css/html = text code to the right of a image?

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21 Replies - 2915 Views - Last Post: 01 April 2013 - 01:07 AM

#16 Atli  Icon User is offline

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Re: css/html = text code to the right of a image?

Posted 29 March 2013 - 07:45 PM

What I think is causing your confusion is a basic misunderstanding of how CSS rules are applied to the DOM. If you define two blocks for the same selector, for instance:
#content {
    font-size: 10px;
}
#content {
    font-family: Ubuntu, Arial, serif;
}


The two blocks don't conflict, even though they are set for the same exact element. Instead, they are essentially combined by the browser, which shows all the rules from all blocks that apply to the element. The only "conflicts" that can arise in situations like those are when you define the same style twice in blocks that affect the same element. Like if I had also defined a font-size in the second #content block there, the two size declarations would conflict. The browsers resolve that by simply using the last declaration. (With the exception of rules tagged as !important, but that really should be avoided as much as possible anyway.)

The selectors for the blocks only tell the browser which element(s) you want your styles applied to. You can apply as many blocks as you want to the same element(s), even using different selectors, and all the rules from all the blocks will be combined and applied to the element(s).


So, to address your "contextual selector" problem. What that phrase means is simply a selector that, rather than directly target an element through a tag, class or ID value, it specifies a relationship between tags, classes or IDs. All of these are what you could call "contextual" selectors:
body > h1 strong { ... }
div.myClass > p em { ... }
#content img { ... }


The first selectors targets all "strong" elements inside all "h1" elements that are direct children of the "body" tag. That's what they mean by "contextual", that you are selecting elements by their context, rather then by referencing them by direct IDs, class or tag names.

(Or that is at least how I understand that concept. It may not be 100% applicable to all areas of the world, I suppose.)

P.S.
There is one thing the style purist in me can't help but point out as well. Your code lacks an overall consistent coding style. Things like indentation and rules regarding style ordering need to be consistent, or the code will be extremely annoying to read. - It may not be evident in a small snippet like that, but once you're counting lines by the thousands, it'll start causing serious headaches.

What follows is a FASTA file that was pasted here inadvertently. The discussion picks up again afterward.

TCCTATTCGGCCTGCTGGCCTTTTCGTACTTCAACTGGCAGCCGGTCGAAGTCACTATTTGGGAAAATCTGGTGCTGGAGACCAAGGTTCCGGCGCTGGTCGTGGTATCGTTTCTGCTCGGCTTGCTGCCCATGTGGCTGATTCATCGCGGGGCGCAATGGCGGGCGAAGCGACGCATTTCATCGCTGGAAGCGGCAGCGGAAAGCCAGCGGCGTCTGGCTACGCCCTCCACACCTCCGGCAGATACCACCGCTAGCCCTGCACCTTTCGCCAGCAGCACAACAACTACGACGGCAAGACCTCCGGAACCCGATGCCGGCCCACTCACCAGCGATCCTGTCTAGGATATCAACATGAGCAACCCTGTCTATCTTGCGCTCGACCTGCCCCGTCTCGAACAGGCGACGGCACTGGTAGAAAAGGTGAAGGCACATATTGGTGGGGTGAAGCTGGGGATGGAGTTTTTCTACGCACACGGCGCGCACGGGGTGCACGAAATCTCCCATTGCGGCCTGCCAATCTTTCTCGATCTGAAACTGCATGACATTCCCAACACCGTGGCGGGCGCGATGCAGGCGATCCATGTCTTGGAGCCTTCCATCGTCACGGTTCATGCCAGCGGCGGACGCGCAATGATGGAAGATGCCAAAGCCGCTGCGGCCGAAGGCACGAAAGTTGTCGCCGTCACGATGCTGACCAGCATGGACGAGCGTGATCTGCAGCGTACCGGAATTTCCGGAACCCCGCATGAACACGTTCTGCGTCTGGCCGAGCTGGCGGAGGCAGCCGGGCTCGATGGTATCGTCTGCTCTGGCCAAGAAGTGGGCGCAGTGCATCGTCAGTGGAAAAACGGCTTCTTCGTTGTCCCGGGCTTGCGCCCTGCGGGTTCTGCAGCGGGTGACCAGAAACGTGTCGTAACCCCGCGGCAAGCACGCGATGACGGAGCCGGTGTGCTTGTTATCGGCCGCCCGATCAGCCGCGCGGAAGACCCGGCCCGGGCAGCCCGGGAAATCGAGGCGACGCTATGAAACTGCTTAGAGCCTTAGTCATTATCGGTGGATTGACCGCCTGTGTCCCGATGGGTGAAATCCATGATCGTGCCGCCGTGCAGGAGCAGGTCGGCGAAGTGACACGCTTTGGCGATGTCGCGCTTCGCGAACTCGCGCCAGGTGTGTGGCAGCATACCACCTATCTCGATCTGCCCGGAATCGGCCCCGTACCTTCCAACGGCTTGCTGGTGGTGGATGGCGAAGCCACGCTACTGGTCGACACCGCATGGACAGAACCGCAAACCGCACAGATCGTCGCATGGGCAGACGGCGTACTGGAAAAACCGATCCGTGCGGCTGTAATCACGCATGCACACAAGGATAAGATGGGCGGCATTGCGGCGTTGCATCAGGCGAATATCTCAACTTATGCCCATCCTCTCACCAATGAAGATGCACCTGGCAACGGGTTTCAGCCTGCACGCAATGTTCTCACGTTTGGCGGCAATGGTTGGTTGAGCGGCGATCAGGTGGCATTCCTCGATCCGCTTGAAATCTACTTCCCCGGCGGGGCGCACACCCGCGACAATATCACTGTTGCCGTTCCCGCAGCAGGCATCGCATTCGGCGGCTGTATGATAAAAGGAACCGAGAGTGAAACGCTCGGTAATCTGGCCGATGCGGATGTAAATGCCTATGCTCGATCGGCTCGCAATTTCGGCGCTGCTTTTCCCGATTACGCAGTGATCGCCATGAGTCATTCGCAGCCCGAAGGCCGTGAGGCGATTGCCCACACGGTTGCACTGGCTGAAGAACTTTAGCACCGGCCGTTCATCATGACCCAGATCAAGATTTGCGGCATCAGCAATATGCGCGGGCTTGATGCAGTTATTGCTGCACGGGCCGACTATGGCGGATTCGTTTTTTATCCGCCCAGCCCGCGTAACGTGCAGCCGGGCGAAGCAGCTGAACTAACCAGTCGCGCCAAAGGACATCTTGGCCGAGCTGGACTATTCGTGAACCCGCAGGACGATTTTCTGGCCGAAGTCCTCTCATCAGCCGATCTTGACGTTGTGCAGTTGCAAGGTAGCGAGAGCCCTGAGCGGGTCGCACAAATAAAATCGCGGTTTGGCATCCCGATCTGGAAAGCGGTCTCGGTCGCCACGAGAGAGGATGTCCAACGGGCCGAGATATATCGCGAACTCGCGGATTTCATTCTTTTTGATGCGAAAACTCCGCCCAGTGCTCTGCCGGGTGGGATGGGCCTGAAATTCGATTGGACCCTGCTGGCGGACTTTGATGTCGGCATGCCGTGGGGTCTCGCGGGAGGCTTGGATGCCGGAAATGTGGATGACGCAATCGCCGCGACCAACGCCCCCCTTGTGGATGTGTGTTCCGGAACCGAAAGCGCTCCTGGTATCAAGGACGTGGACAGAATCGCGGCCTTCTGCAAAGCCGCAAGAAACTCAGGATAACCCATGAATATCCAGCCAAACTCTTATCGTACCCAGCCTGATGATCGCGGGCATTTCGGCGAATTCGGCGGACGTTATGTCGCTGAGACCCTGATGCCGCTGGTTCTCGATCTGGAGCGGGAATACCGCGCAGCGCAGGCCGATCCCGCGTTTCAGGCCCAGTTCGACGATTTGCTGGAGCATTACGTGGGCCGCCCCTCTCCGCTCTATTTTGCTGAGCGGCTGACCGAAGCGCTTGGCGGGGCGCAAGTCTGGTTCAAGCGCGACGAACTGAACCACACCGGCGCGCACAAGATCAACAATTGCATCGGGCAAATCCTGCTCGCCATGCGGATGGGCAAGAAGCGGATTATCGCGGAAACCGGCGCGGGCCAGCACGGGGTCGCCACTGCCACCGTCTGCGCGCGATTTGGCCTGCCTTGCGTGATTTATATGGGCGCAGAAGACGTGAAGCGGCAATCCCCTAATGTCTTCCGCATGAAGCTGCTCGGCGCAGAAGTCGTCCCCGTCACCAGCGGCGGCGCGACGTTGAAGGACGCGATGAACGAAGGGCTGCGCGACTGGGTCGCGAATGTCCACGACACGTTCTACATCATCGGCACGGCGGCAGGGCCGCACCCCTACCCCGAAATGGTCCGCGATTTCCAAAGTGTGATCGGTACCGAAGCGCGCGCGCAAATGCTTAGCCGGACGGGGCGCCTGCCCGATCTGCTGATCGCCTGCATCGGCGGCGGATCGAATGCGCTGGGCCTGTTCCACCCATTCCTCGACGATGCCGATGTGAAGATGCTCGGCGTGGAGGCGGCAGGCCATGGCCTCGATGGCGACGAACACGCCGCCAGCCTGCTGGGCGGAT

My point: Be consistent! This, for example, is what your previous CSS snippet would look like when I apply my own choice of style to it:
body {   
	background-image: url(images/background.jpg);  
	font-family: Arial, Helvetica, sans-serif;  
}  
#nav { 
	background-color: #90C7E3;
	padding: 5px 5px 5px 20px;
	font-weight: bold;  
}  
h2 { 
	color: #3399CC;  
	font-family: Georgia, Times New Roman, serif;
	padding-left: 20px;  
} 
h1 {    
	background-color: #000033;   
	color: #FFFFFF;  
	padding-left: 20px;  
	padding-top: 25px; 
	height: 80px;  
	font-family: Georgia, Times New Roman, serif;  
	margin-bottom: 0;  
} 
#wrapper { 
	width: 80%;  
	background-color: #FFFFFF;  
	min-width: 960px;  
	margin: auto;
}  
#content { 
	padding: 0px 20px 20px 20px;  
	width: 750px;
	text-align: left;
	font-size: .7em;
}  
#text { 
	text-align: right;
}
#content img {
	float: left; 
	padding-right: 20px;
}
#content ul {
	list-style-position: inside;
}
#contact {
	font-size: 90%;   
}  
dt { 
	color: #000033;  
}  
.resort { 
	color: #000033;  
	font-weight: bold;  
}  
h3 { 
	color: #000033;  
	font-family: Georgia, Times New Roman, serif;
}  
#footer {
	font: 75% italic Georgia, Times New Roman, serif;  
} 


This is a very basic: "One style/selector per line, each style indented once" kind of rule. In my experience, this gives you the best readable files, even if it line numbers can get a bit higher. (Reducing line count by sacrificing readability is always a bad idea!)

What you don't see there is multiple selector per block, which is also an important thing. An example:
#content h1 > em,
#sidebar em,
#footer p > h1 > p em {
    font: 9px italic monospace;
}


A lot of people just dump all three selectors in one line, but that's just a horror to deal with.
#content h1 > em, #sidebar em, #footer p > h1 > p em {
    font: 9px italic monospace;
}


See what I mean?
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#17 charyl  Icon User is offline

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Re: css/html = text code to the right of a image?

Posted 29 March 2013 - 08:42 PM

You are a very good teacher! Thank you so much...I see how clean and easy it is to scan visually and how easy it is to find what you're looking for. and you just confirmed what I was learning on my own, that you can use the same name for different elements for different effects. I'm so excited to see what you wrote, because yes I was assuming you could not do that, that is somehow had to be within only one set of rules {}. But you have shown me it is okay to have the same rule, just don't conflict with the same element 2 times.